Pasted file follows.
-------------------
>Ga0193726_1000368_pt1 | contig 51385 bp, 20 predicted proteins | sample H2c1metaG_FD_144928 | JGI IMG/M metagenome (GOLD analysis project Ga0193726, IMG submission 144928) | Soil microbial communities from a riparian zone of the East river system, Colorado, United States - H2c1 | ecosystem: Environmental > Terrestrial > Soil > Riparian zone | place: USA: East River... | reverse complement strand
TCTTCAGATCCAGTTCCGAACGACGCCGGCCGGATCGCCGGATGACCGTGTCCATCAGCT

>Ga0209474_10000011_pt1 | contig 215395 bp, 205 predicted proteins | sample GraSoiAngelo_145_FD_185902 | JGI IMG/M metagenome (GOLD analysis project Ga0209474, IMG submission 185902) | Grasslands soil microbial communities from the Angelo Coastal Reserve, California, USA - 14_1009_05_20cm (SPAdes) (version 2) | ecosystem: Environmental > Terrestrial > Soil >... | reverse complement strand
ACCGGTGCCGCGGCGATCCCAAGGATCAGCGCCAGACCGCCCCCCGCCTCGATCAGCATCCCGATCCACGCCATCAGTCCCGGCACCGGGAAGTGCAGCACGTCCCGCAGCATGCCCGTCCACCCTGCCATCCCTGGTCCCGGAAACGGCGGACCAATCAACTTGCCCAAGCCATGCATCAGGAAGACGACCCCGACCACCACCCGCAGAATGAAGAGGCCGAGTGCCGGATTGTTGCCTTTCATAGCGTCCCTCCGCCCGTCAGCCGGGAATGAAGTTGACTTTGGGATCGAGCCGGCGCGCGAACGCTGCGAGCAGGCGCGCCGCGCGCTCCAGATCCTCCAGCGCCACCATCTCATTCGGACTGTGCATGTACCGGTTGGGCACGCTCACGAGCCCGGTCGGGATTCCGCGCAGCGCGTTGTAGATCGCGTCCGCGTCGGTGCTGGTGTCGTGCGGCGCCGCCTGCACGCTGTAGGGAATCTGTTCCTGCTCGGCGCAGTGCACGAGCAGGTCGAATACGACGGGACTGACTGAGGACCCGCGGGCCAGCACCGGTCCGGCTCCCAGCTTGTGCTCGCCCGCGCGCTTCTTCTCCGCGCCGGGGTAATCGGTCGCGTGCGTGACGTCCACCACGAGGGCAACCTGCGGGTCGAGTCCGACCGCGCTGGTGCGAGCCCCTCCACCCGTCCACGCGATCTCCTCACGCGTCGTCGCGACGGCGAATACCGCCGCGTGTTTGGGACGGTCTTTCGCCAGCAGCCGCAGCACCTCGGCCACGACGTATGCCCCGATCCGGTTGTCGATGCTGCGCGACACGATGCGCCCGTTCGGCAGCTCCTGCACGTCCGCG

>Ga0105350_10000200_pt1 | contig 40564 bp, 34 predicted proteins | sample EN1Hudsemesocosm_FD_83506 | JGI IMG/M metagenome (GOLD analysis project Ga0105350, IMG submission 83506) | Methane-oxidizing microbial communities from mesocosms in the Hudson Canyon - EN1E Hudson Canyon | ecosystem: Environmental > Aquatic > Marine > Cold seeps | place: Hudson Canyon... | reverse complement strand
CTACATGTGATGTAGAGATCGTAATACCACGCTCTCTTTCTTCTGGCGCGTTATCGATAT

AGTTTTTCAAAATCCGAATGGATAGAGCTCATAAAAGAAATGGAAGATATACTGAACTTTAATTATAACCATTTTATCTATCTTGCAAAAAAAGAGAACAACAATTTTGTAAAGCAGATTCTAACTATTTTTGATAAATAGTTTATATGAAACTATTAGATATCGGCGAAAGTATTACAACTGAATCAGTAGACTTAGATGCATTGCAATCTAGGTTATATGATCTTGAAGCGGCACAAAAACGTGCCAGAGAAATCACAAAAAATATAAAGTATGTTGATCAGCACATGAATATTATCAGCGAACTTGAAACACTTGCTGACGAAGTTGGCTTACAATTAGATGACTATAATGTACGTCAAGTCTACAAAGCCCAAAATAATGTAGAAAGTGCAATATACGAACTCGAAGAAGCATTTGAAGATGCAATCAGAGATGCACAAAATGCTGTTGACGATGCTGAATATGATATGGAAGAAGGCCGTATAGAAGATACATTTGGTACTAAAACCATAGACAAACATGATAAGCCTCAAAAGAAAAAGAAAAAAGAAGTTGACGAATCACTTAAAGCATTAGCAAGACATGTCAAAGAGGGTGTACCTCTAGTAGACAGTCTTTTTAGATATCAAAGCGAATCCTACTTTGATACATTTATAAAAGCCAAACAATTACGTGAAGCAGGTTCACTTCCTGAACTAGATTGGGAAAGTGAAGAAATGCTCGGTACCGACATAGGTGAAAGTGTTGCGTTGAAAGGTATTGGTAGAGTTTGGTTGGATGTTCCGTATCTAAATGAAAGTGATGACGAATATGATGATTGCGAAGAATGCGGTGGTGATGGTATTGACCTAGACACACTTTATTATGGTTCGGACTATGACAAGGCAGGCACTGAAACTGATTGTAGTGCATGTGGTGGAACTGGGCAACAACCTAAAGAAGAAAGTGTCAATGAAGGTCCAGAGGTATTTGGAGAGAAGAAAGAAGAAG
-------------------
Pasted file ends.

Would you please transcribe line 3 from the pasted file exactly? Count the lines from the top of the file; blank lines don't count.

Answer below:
>Ga0209474_10000011_pt1 | contig 215395 bp, 205 predicted proteins | sample GraSoiAngelo_145_FD_185902 | JGI IMG/M metagenome (GOLD analysis project Ga0209474, IMG submission 185902) | Grasslands soil microbial communities from the Angelo Coastal Reserve, California, USA - 14_1009_05_20cm (SPAdes) (version 2) | ecosystem: Environmental > Terrestrial > Soil >... | reverse complement strand